Review: The Avengers Vault

Avengers vaultBy Peter A. David

Aurum Press, out March 5

A heavily illustrated guide to the key moments and members of The Avengers…

Trying to cover the entire history of Marvel’s supergroup as well as delineating the major moments in the lives of its core group in the word count that Peter David has for this book is not an easy task, and David has sensibly opted not to get involved with too much intricate detail. Each of the core Avengers – Captain America, Iron Man, Thor and Hulk – would warrant a book this length on their own to describe their adventures and character development over the past 50-plus years (75-plus in Cap’s case), and inevitably comics fans are going to wonder why incident A is mentioned but incident B isn’t…

But major comic book fans aren’t the target audience for this book. This is aimed at those who might have felt alienated by the Avengers movie because they didn’t know who the participants were (and hadn’t seen the earlier films introducing them). Using plenty of interview material, it explains the origins of the characters, and David doesn’t hesitate to point out when plots seemed (or, more to the point, were) totally illogical, or when characters contradict themselves (Steve Rogers’ reasons for assuming/stepping away from the role of Captain America, for example).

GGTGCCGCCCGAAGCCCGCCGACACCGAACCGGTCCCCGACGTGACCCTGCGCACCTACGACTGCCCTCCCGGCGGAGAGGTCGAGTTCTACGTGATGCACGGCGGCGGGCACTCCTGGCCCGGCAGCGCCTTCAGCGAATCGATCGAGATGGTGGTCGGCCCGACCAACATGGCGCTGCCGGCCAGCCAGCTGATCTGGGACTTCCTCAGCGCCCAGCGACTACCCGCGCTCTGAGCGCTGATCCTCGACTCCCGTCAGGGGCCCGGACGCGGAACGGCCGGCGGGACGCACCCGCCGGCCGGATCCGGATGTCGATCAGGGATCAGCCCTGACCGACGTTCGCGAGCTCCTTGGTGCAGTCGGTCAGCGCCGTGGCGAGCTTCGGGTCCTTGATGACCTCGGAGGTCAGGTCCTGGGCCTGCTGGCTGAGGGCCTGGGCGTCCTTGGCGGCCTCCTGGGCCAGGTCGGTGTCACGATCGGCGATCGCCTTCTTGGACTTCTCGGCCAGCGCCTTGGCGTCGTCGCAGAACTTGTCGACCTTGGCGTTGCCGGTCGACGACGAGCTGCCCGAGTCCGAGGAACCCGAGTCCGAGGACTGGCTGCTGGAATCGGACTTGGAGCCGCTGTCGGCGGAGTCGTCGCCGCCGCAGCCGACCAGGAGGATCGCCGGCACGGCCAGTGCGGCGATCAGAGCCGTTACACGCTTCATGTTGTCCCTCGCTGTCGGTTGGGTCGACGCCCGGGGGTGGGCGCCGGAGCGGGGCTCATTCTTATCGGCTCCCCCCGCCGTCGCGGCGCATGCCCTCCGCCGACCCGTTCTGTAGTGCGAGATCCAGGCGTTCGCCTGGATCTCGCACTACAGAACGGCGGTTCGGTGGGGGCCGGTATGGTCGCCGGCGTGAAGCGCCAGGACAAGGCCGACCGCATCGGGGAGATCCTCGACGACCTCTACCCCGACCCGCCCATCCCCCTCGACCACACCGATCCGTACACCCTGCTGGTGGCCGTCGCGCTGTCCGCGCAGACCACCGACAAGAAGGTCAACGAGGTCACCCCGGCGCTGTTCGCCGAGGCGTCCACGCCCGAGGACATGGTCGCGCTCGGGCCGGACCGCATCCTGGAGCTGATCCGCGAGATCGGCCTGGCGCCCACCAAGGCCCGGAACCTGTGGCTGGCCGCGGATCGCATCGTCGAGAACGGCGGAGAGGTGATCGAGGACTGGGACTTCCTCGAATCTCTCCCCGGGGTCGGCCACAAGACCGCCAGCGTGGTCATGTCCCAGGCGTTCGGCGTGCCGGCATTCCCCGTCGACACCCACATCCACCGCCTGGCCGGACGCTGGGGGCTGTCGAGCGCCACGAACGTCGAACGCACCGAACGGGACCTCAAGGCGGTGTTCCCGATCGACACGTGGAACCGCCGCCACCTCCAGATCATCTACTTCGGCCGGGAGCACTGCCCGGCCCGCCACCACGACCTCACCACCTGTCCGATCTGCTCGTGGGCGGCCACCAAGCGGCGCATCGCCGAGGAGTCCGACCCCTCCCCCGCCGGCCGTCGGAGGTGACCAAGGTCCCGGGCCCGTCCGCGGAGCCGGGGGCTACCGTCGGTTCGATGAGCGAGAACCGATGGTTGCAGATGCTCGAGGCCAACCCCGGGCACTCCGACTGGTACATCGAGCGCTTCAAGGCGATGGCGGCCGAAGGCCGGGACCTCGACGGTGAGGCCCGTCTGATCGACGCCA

David has a keen sense of humour and as the book progresses into the individual entries on the core group, there are some asides, ranging from the witty to the snarky but often nailing a point that outsiders would feel coming to the books fresh – his commentary on Namor’s reasons for anger (there’s a y in the day of the week) is one early spot-on note.

It’s a Vault, so there are facsimiles of some key covers and other memorabilia (although not as many as in some such projects), but the illustrative material generally is well-used, bringing back fond memories of my regular comic-reading days in the late 1970s/mid-80s. There are original pages of art and design sketches to accompany the panels/pages from important moments, and the non-comicbook incarnations of the Avengers are also covered.

It’s not going to give you the detail of something like the Marvel Encyclopedia, but this is a great introduction/reminder to the team for those who don’t need to know the exact number of times the Vision has referred to his origins, or other such minutiae.

Verdict: With Age of Ultron hitting cinemas very shortly, this is a Timely reminder of the breadth of the Marvel-ous universe. 8/10

Paul Simpson

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